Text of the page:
Thursday, April 9, 2009
What About the Horses?
Do you know what the economy is doing to the horses? If you live in the western states of the US, perhaps you do. Until today, I didn't.
Rich Gold, a trainer who has worked with some of the biggest names in the business, says "people around the country are just abandoning their horses". An equine vet who deals with thoroughbred racehorses, says it's a major problem as the cost of keeping horses goes up and income goes down.
Horse shelters have waiting lists. People who'd love to have a horse don't have the facilities to keep them and can't afford the exorbitant prices barns charge for boarding. There are hundreds of horses that are losing their homes and some people are just opening the barn door and yelling, "Git!"
What's the solution? According to many veterinarians, people who spend their career caring for horses, turning a domesticated horse loose is cruel...a death sentence. But their answer is also death - they're calling for more slaughterhouses. They say because of environmental laws, euthanasia by injection isn't practical for a big horse population. They say if humane conditions are insured as the animals are transported, slaughterhouses are a viable solution.
The vet I spoke with said a bolt is shot into the horses' heads, killing them instantly.
But a horse sanctuary operator I spoke to said that's simplistic. "It's not humane," according to Chris Dodge at http://www.hrsny.org. "Healthy, young horses are taken to slaughter where they're shot but often don't die. They're strung up and cut open while they're still alive. And their meat is sold to Canadian and European markets, where it's a delicacy that goes for as much as $30 a pound."
I grew up with horses. My dad was a gentleman farmer wannabe who chose to buy Arabian horses rather than go on vacations. Our horses were pets that went to a few shows on the East Coast, won a few ribbons, and mostly spent their time eating grass and getting petted. None of us rode them. They were as smart as dogs, kind, gentle and lovable with their own individual quirks.
Arabs, Gold tells me, have gotten a bad name. They were the investment of choice of wealthy hobbyists in the 70s and 80s, who took their animals to prestigious horse shows, dressed them up like desert steeds and hobnobbed with their wealthy friends as champagne fountains flowed in the barn aisles. Then they sold them for the price of a Lamborghini. Those days, according to Gold, are over thanks to changes in tax law. And Arabs, the border collies of the horse world, are now seen as difficult and mean.
Velvet Rae, our first Arab, was a quiet, gentle soul who used to let me sleep with my head on her shoulder as she laid down in her stall. Her barn mate, Amy, was a nervous girl who weaved in her stall and stole carrots from my pocket.
My dad studied bloodlines and tried to become a breeder. Velvet's first foal died within a few hours. I threw my arms around her neck and cried as she dropped her head over my back and let all her weight rest on me. She had three other foals, Opal, Nick and Tars. Opal was a grey beauty like her mother. Nick and Tars were bays, but physically the equivalents of Fred Astaire versus Gene Kelly. Nick was lean and long, an elegant boy with a floating gait. Tars, named after my father's favorite warrior from an Edgar Rice Burroughs novel, was a huge hunk of horse who pounded his way into the show ring and refused to be ignored.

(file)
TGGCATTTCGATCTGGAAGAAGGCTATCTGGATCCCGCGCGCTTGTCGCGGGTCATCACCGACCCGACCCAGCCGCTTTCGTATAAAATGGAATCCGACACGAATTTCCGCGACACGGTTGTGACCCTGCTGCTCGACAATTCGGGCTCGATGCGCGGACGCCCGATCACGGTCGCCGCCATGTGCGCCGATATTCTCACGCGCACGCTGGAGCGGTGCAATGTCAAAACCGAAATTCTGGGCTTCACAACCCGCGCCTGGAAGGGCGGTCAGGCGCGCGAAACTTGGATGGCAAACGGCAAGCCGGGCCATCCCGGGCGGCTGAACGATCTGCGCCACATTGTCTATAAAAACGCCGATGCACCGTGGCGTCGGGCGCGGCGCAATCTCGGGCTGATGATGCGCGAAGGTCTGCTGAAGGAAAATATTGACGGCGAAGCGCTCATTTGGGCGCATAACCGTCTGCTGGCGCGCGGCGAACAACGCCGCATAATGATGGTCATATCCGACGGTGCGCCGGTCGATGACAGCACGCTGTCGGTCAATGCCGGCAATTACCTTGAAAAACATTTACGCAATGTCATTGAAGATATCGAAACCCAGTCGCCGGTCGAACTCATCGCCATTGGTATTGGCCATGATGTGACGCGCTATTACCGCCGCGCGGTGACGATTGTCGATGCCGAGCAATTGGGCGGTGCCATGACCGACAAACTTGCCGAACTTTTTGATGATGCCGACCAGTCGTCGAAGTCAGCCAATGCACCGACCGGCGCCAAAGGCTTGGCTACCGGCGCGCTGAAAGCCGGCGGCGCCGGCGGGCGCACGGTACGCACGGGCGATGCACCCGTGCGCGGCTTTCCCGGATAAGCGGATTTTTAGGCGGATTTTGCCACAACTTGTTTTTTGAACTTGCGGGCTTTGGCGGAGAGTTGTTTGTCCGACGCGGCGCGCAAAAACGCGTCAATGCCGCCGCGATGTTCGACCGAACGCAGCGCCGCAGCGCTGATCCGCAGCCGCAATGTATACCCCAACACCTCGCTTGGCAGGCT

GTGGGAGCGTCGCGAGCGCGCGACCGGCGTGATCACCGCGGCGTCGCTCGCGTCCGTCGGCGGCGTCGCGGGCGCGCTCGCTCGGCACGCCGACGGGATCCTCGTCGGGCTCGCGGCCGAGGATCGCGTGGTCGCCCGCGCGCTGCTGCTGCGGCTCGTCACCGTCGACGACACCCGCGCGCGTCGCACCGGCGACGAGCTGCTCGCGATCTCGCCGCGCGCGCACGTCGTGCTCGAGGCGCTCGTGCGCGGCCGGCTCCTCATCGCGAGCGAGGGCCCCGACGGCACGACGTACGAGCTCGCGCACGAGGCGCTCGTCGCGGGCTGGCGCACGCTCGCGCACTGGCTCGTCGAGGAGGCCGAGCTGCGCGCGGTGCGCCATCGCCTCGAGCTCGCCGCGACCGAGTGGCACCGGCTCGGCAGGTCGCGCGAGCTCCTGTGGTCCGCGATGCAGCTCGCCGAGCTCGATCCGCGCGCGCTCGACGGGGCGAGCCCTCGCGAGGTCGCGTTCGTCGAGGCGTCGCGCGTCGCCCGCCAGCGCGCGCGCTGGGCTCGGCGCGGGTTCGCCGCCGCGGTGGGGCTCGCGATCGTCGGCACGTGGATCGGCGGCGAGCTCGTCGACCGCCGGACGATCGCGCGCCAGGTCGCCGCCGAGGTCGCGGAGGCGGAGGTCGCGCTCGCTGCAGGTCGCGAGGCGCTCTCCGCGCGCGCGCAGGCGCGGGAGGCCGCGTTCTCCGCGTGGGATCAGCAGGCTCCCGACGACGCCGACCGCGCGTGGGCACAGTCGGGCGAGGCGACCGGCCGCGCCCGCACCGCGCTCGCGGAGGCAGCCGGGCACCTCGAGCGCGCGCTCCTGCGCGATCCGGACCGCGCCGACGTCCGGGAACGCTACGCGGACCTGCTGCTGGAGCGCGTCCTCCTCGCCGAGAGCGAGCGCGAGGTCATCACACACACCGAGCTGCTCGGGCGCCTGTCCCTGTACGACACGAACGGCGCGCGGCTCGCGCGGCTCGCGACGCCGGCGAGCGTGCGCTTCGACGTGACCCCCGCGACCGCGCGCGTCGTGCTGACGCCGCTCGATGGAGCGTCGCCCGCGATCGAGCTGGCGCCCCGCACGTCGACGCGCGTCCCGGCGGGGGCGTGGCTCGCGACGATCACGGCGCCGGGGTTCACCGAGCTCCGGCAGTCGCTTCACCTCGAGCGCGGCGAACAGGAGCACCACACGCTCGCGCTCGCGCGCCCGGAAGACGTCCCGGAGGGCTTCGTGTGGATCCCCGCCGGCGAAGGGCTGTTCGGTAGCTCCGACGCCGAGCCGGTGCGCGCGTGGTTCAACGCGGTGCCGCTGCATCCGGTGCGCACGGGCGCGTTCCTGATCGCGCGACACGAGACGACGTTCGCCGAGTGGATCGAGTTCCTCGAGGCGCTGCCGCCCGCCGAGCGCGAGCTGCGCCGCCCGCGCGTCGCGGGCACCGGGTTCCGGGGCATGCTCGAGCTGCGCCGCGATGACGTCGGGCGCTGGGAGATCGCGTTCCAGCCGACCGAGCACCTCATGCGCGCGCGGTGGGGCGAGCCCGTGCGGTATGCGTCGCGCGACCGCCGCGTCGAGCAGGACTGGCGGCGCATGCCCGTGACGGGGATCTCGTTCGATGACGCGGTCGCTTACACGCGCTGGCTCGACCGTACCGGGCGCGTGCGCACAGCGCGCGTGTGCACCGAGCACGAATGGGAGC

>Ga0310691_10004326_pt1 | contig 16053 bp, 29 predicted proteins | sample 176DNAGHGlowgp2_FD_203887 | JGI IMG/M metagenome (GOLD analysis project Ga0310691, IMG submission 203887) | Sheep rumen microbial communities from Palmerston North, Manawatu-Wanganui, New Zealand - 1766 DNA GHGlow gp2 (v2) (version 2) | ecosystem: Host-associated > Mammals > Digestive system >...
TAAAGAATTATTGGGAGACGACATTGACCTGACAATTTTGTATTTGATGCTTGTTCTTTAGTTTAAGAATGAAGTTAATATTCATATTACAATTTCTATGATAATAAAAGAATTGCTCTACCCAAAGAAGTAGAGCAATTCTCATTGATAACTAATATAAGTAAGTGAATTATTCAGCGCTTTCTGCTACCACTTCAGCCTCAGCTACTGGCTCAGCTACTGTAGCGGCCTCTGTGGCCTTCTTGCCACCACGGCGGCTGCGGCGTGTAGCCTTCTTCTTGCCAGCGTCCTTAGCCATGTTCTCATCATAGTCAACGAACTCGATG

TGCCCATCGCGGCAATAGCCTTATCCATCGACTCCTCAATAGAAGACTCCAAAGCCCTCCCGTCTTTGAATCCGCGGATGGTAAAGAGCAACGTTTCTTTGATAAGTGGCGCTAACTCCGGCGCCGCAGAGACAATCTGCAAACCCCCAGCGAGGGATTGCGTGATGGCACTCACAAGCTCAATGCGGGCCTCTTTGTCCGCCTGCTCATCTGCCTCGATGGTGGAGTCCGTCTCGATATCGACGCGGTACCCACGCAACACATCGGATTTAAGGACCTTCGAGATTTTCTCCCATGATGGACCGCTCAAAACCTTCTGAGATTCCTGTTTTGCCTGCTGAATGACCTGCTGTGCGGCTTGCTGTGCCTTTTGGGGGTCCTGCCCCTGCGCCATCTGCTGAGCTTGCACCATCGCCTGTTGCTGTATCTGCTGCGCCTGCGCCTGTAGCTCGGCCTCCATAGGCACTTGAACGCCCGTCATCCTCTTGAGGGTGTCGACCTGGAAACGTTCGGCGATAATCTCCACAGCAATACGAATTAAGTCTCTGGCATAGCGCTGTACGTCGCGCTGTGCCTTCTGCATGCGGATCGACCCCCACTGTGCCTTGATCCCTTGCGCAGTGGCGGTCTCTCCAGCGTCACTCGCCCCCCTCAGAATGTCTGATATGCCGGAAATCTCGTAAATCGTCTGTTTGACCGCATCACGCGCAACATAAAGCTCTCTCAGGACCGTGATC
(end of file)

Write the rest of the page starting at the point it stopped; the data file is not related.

I was no rider and I couldn't bring myself to put saddles on their backs or bits in their mouths. They were my friends. But I sometimes hooked leads to Velvet's halter, jumped on her back and trotted her a few steps in the fenced field. Tars was a different story - he was downright intimidating, despite the fact that he was a total love. He was a snuzzler, but it was like being snuzzled by a bodybuilder.
I got brave once - I hooked up the leads and climbed on his back in his turnout - a smaller area than the big field which was a good place for the horses to stretch their legs when the field was too muddy. I sat there, my stomach churning, waiting to see what he'd do. He was motionless for a moment, then as I tapped his side with my sneaker I felt his muscles begin to bunch up beneath me. It was like sitting astride pure coiled power...exhilarating and terrifying.
Tars began to trot and for a moment I understood why these horses were so beloved of the Bedouin that they slept in the tent with their families. This animal was a powerful engine that could go for miles without tiring, yet with every step he was aware that I was there, and was flicking his ears to let me know he was paying attention to me.
As I said, I'm no rider and never was. Within a few steps I began to slide off, my shaky balance no match for Tar's pounding gait. As I fell, I pictured the pain as he accidentally stepped on me, the broken bones, the months of rehab. I hit the ground and tried to roll out of the way. I needn't have bothered. As soon as Tars felt me slip, he stopped. It probably ensured my fall, but it also ensured my safety. He leaned his massive head down and snuffled at me - pushing to see if I was going to move. He didn't lift a foot until I stood back up.
These are the animals that are being sent to slaughter.
It makes me ashamed to be human.
Want to do your homework? http://habitatforhorses.org is trying to present both sides of the issue.